Can religion and science truly co-exist?
According to Richard Dawkins, the answer is no. The critically acclaimed scientist and author visited Portland State on Friday while promoting his new autobiography, An Appetite for Wonder. Hundreds of people were attracted to his talk on why the closest thing to a religion, for him, is science.
“What you believe is not important,” Dawkins said to the audience as he eased into an hour- long appearance on stage. “It’s about what the evidence shows.”
The notoriety of Dawkins’ lifelong campaign to in his words, “cure” the world of religion has brought him a mixture of both gracious support and venement criticism. While some praise him for liberation from their own religious lifestyles, others see his work as an offensive attack on their faith.
In response, Dawkins poses the question, “Why shouldn’t you offend people?” Dawkins was accompanied on stage by Peter Boghossian, a PSU philosophy professor and author of A Manual for Creating Atheists. Boghossian gave voice to a series of questions that touched upon mysticism, reason and the multitude of theories for why the universe exists.
“What would it take for you to believe in God?” Boghossian asked Dawkins.
After pondering the question for a moment, Dawkins was met with laughter when he answered, saying, “I used to say [it would take] the second coming of Jesus, or this great, booming voice saying, ‘I am God!’”
With reddened cheeks, he added, “But the more probable explanation is that it’s a hallucination—or a trick by David Copperfield.”
Dawkins went on to explain that despite his responsibility as a scientist to remain unbiased, he admits there is likely nothing that could prove to him the existence of God.
“Trouble is,” he said, “I can’t think what that evidence would look like.”
Following the conclusion of Dawkins’ and Boghossian’s public discussion, the microphone was turned over to audience members with questions they wished to ask for themselves. In one of the few questions that time allowed, one woman asked Dawkins what his hope for the future was.
“I hope for a world in which everyone is rational and believes things only when there is evidence in favor of them,” Dawkins responded. “And does not believe things because of tradition, authority, scripture, revelation… but only because of evidence.”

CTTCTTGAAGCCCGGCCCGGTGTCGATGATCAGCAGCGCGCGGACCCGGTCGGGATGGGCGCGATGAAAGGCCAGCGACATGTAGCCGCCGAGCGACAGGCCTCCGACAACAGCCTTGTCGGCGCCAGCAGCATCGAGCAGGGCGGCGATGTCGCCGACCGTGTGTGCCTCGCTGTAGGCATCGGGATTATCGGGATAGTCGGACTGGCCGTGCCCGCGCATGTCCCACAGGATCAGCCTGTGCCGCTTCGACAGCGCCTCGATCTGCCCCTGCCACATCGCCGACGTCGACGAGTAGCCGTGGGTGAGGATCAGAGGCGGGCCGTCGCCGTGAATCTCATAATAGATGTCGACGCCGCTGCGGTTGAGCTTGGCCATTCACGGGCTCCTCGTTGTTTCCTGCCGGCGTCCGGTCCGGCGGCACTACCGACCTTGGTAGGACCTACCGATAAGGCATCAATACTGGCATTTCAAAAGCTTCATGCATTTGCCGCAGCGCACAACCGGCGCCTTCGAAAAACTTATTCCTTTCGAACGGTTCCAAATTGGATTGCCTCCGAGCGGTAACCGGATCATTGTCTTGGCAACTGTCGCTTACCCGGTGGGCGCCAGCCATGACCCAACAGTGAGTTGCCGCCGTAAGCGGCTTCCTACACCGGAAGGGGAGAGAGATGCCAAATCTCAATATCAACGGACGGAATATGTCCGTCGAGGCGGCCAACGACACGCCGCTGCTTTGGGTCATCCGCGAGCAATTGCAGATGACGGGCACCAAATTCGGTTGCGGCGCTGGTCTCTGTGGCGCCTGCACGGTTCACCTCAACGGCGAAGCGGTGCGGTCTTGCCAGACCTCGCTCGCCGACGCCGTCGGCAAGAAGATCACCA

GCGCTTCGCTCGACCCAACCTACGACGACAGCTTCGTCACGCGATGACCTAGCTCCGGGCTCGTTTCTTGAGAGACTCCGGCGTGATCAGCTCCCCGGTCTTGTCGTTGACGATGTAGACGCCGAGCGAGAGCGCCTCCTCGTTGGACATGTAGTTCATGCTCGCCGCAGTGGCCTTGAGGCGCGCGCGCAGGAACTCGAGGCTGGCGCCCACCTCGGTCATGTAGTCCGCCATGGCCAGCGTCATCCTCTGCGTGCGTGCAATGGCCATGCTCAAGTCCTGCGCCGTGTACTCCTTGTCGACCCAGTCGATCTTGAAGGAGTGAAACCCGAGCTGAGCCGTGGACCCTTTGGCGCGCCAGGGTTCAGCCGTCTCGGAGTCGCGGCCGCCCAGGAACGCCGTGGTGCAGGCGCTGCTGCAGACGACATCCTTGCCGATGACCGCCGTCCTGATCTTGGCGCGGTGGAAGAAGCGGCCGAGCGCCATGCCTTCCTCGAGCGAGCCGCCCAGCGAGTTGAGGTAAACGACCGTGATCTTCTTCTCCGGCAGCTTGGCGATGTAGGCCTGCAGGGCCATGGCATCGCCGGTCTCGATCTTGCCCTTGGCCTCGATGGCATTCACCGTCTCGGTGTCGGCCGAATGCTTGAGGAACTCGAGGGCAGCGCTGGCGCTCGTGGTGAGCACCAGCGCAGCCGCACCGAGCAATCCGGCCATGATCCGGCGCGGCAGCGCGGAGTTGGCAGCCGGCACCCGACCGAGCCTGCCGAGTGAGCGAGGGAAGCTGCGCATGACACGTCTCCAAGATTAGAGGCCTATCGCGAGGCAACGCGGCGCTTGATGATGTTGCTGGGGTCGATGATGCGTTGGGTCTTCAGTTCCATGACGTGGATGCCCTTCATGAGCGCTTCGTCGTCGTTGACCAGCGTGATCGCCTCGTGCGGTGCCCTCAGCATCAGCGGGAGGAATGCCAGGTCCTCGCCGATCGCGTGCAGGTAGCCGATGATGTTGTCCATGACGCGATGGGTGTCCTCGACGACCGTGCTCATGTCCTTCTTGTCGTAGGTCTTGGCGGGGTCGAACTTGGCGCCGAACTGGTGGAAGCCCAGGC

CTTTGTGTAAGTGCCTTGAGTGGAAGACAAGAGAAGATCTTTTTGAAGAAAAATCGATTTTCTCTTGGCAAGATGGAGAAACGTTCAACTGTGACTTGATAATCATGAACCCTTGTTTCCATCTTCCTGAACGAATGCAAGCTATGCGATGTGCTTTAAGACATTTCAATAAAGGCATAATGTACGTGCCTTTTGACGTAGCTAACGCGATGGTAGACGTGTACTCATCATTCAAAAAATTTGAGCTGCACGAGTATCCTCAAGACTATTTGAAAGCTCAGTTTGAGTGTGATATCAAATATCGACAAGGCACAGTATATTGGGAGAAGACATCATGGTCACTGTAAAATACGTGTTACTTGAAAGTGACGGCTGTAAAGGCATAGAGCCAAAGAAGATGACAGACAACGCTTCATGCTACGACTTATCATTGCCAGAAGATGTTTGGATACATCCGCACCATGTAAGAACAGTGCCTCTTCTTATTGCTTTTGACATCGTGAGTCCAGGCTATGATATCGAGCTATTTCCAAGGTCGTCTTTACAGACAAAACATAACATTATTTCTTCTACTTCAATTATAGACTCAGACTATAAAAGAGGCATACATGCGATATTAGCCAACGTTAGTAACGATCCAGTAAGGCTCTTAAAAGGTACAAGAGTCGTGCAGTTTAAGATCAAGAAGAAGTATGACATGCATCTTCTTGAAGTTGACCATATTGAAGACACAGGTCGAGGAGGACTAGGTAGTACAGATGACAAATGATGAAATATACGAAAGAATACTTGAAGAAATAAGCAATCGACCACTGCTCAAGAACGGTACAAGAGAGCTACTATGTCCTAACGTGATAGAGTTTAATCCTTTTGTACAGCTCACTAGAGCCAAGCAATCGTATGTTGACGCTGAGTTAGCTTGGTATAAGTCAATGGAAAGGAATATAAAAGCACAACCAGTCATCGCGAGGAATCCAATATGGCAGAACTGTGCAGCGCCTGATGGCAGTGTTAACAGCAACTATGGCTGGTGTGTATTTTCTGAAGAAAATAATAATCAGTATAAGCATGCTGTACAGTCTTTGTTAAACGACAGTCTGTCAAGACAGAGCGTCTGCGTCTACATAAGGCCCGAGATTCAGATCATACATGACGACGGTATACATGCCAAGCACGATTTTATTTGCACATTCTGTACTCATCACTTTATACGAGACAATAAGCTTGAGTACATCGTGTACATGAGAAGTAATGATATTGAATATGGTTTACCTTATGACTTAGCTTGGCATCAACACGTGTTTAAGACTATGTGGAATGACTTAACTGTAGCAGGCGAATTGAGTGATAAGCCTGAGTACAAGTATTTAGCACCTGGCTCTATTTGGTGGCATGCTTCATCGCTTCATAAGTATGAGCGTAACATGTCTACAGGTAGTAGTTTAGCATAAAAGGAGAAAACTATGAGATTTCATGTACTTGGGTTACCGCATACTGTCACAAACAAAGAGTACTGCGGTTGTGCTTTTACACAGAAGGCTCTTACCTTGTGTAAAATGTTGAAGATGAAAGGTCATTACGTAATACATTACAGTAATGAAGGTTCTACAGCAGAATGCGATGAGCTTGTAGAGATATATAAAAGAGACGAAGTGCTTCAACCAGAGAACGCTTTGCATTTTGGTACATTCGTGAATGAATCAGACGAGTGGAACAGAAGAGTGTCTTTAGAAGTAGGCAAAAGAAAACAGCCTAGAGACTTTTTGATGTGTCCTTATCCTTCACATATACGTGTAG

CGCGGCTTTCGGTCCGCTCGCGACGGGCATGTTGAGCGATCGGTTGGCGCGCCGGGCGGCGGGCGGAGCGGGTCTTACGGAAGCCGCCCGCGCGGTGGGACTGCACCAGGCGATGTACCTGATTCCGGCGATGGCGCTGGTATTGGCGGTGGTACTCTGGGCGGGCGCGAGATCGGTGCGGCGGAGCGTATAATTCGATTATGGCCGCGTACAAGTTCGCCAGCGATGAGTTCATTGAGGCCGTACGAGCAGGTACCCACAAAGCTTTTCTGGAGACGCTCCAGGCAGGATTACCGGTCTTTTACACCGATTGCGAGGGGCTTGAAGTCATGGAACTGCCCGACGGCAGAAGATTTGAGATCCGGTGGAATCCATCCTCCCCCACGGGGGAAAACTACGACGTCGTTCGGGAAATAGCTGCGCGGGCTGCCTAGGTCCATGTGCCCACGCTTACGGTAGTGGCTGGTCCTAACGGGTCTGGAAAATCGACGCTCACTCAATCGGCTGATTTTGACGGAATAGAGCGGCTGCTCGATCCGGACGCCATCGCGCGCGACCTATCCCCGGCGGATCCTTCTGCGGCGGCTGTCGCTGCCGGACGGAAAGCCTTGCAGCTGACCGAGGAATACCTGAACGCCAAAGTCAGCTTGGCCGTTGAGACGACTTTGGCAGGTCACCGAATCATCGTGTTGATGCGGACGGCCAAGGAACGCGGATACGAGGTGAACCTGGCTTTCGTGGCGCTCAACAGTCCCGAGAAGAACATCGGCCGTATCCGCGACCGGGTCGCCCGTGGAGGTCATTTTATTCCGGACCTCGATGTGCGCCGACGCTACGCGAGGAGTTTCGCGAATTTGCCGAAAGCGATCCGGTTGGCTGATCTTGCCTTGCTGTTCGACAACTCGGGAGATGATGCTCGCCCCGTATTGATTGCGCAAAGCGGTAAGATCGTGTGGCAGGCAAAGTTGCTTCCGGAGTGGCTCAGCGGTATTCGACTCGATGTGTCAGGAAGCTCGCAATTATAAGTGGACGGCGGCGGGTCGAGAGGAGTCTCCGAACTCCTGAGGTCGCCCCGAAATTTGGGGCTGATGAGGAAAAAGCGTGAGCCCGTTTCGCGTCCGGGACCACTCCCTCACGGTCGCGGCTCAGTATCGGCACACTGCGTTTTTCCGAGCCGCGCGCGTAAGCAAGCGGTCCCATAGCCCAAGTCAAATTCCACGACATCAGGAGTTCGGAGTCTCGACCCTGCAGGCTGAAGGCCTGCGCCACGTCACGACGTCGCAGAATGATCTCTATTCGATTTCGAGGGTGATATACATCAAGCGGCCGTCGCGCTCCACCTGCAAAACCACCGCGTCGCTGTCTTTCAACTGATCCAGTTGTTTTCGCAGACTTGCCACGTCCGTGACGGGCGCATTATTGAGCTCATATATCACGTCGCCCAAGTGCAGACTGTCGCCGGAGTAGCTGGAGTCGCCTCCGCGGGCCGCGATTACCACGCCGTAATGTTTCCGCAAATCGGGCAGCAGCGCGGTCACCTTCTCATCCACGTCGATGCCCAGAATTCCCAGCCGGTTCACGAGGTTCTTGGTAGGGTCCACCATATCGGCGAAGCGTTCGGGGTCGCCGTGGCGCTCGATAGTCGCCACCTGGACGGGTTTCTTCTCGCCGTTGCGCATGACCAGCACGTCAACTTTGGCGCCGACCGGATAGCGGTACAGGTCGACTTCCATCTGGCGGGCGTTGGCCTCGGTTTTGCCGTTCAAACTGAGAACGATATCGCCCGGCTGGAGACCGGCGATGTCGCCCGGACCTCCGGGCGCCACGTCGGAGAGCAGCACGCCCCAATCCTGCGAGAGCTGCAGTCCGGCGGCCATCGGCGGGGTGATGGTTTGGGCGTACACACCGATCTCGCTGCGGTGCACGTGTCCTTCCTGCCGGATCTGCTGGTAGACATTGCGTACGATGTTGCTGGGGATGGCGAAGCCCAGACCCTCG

A many-sided coin
While few in attendance professed to holding religious beliefs, the event did draw a vast number of self-declared “free thinkers” who shared in Dawkins’s sentiment of reason. Among a handful of booths at the event were representatives of the local chapter of the international group Center for Inquiry.
“We promote reason, science, and secularism,” explained Sylvia Benner of CFI.
“Atheism is one of our agenda items, but our broader scope involves looking at how you form beliefs, reliably, through critical thinking.”
When asked if she thought that science and religion could coexist, Benner stated that she personally finds them to be fundamentally incompatible.
“Religion starts with an answer, and seeks ways of supporting it,” Benner said, “whereas science begins with facts and adjusts conclusions accordingly.”
The notion may raise questions of whether faith versus science is even a fair argument. Some free thinkers, however, still feel it’s an important conversation worth having.
“I don’t think anybody’s going to be satisfied with an answer, but I think it’s good that people discuss it,” said PSU student Rett Mutchler while working at a booth for the university’s debate team.
“I think people on either side can learn a lot from each other and at least appreciate why they hold to their beliefs,” he added.
Mutchler explained that as a member of the debate team, it’s necessary to maintain open mindedness in case he has to argue in favor of a point of view that he doesn’t personally hold.
So which side would he choose in the faith versus science debate?
“Well,” Mutchler pondered with a laugh. “I think it’s almost more fun to argue the faith side. But everyone has their own moral system and value system, and I think it’s interesting how people develop them.”